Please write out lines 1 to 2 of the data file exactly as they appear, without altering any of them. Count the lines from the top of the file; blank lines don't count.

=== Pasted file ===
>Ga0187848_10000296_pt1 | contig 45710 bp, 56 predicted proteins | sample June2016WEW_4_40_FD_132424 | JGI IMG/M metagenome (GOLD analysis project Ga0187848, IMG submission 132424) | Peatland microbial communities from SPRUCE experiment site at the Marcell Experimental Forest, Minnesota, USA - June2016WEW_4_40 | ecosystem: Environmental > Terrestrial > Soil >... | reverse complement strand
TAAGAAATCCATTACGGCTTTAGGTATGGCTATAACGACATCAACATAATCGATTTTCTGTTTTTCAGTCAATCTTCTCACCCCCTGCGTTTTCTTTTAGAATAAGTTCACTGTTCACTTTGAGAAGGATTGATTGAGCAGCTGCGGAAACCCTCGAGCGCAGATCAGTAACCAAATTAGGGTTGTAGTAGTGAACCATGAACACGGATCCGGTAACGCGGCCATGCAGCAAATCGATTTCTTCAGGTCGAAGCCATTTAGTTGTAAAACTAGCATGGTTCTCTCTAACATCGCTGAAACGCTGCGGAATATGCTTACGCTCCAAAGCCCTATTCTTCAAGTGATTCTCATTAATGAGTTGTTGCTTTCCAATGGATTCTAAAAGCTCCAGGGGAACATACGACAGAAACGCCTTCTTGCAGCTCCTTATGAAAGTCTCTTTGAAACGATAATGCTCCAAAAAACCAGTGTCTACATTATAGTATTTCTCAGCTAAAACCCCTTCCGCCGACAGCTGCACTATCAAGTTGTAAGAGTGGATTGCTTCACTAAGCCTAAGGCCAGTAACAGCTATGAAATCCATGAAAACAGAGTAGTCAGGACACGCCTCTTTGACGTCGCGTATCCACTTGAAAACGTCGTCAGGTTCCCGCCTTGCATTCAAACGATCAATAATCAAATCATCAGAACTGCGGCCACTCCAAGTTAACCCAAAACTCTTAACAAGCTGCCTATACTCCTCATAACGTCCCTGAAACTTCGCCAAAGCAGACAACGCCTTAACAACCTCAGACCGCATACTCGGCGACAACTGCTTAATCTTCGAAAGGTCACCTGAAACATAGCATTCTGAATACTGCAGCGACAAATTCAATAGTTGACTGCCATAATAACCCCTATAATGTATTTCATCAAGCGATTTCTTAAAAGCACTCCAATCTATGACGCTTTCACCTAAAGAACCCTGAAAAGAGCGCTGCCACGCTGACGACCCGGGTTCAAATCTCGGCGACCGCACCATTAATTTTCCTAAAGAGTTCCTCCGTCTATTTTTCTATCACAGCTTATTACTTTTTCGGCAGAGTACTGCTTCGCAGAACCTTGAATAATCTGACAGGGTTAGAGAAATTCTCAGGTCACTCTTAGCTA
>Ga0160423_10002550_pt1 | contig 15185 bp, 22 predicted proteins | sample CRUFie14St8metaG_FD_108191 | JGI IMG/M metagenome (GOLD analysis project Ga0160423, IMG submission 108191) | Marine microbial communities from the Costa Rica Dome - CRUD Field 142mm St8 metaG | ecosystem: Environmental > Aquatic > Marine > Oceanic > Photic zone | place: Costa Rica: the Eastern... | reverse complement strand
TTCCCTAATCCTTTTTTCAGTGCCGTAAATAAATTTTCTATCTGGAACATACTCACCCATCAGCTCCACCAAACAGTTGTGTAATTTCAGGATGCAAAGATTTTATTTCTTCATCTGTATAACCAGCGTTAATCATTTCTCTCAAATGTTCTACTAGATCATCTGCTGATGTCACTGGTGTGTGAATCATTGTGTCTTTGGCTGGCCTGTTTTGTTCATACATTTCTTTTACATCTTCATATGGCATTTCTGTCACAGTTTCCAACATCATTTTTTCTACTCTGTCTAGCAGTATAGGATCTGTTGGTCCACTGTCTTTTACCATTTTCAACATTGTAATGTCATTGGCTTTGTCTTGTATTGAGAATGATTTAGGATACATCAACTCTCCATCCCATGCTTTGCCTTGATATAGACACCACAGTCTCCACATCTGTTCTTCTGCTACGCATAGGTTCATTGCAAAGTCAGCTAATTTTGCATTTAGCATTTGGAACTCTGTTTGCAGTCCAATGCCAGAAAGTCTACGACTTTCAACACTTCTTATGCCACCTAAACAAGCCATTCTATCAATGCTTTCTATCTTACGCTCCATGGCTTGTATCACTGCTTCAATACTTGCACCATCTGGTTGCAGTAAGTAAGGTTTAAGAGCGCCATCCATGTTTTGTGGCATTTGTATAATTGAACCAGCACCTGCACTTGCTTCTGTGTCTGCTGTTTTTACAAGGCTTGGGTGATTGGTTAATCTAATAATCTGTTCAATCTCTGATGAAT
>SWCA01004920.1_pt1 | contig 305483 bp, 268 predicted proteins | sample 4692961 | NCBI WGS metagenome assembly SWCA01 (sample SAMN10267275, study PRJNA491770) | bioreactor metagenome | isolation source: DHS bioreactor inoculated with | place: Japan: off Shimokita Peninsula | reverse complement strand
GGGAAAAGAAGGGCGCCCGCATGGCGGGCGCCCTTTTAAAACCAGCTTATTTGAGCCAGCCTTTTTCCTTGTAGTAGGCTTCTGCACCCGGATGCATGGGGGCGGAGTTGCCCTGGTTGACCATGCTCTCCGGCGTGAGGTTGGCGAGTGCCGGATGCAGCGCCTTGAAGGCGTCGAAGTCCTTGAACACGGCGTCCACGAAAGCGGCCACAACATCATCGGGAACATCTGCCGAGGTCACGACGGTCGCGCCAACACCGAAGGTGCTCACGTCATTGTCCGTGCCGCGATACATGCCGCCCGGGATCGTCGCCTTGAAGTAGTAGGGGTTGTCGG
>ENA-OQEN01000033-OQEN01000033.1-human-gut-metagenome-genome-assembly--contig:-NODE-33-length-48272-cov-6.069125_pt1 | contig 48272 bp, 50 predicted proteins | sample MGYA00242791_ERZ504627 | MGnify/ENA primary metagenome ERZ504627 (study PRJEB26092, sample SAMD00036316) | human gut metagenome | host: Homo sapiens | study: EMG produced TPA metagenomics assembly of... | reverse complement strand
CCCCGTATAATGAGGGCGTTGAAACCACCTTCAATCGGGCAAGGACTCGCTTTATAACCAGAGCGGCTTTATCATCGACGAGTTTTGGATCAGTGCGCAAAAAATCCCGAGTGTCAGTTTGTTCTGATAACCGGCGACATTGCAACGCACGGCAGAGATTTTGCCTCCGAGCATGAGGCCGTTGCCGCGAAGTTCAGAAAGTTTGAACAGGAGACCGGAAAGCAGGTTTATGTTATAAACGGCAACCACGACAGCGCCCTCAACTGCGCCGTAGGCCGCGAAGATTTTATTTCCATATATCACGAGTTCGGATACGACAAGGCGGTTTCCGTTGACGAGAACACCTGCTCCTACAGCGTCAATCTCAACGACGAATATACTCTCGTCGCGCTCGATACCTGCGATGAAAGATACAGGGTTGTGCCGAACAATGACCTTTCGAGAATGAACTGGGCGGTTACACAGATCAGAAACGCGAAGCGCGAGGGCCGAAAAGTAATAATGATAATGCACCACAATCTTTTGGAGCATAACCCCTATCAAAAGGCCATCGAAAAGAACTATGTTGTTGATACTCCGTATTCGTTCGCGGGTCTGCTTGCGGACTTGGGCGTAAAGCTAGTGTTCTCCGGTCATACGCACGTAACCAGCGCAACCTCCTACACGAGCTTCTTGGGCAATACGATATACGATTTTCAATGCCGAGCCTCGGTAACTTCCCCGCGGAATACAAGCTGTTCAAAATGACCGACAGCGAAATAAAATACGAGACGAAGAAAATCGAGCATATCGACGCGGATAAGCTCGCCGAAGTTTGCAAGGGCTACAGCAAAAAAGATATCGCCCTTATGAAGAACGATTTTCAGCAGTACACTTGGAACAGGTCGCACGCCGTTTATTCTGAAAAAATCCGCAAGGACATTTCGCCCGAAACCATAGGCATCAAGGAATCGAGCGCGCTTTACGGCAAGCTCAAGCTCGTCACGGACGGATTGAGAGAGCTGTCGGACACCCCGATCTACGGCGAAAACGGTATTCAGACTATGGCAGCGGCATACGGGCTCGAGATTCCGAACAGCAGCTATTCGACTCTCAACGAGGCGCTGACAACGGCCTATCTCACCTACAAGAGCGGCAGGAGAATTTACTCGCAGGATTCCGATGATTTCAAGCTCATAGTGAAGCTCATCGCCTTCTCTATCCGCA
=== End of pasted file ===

>Ga0187848_10000296_pt1 | contig 45710 bp, 56 predicted proteins | sample June2016WEW_4_40_FD_132424 | JGI IMG/M metagenome (GOLD analysis project Ga0187848, IMG submission 132424) | Peatland microbial communities from SPRUCE experiment site at the Marcell Experimental Forest, Minnesota, USA - June2016WEW_4_40 | ecosystem: Environmental > Terrestrial > Soil >... | reverse complement strand
TAAGAAATCCATTACGGCTTTAGGTATGGCTATAACGACATCAACATAATCGATTTTCTGTTTTTCAGTCAATCTTCTCACCCCCTGCGTTTTCTTTTAGAATAAGTTCACTGTTCACTTTGAGAAGGATTGATTGAGCAGCTGCGGAAACCCTCGAGCGCAGATCAGTAACCAAATTAGGGTTGTAGTAGTGAACCATGAACACGGATCCGGTAACGCGGCCATGCAGCAAATCGATTTCTTCAGGTCGAAGCCATTTAGTTGTAAAACTAGCATGGTTCTCTCTAACATCGCTGAAACGCTGCGGAATATGCTTACGCTCCAAAGCCCTATTCTTCAAGTGATTCTCATTAATGAGTTGTTGCTTTCCAATGGATTCTAAAAGCTCCAGGGGAACATACGACAGAAACGCCTTCTTGCAGCTCCTTATGAAAGTCTCTTTGAAACGATAATGCTCCAAAAAACCAGTGTCTACATTATAGTATTTCTCAGCTAAAACCCCTTCCGCCGACAGCTGCACTATCAAGTTGTAAGAGTGGATTGCTTCACTAAGCCTAAGGCCAGTAACAGCTATGAAATCCATGAAAACAGAGTAGTCAGGACACGCCTCTTTGACGTCGCGTATCCACTTGAAAACGTCGTCAGGTTCCCGCCTTGCATTCAAACGATCAATAATCAAATCATCAGAACTGCGGCCACTCCAAGTTAACCCAAAACTCTTAACAAGCTGCCTATACTCCTCATAACGTCCCTGAAACTTCGCCAAAGCAGACAACGCCTTAACAACCTCAGACCGCATACTCGGCGACAACTGCTTAATCTTCGAAAGGTCACCTGAAACATAGCATTCTGAATACTGCAGCGACAAATTCAATAGTTGACTGCCATAATAACCCCTATAATGTATTTCATCAAGCGATTTCTTAAAAGCACTCCAATCTATGACGCTTTCACCTAAAGAACCCTGAAAAGAGCGCTGCCACGCTGACGACCCGGGTTCAAATCTCGGCGACCGCACCATTAATTTTCCTAAAGAGTTCCTCCGTCTATTTTTCTATCACAGCTTATTACTTTTTCGGCAGAGTACTGCTTCGCAGAACCTTGAATAATCTGACAGGGTTAGAGAAATTCTCAGGTCACTCTTAGCTA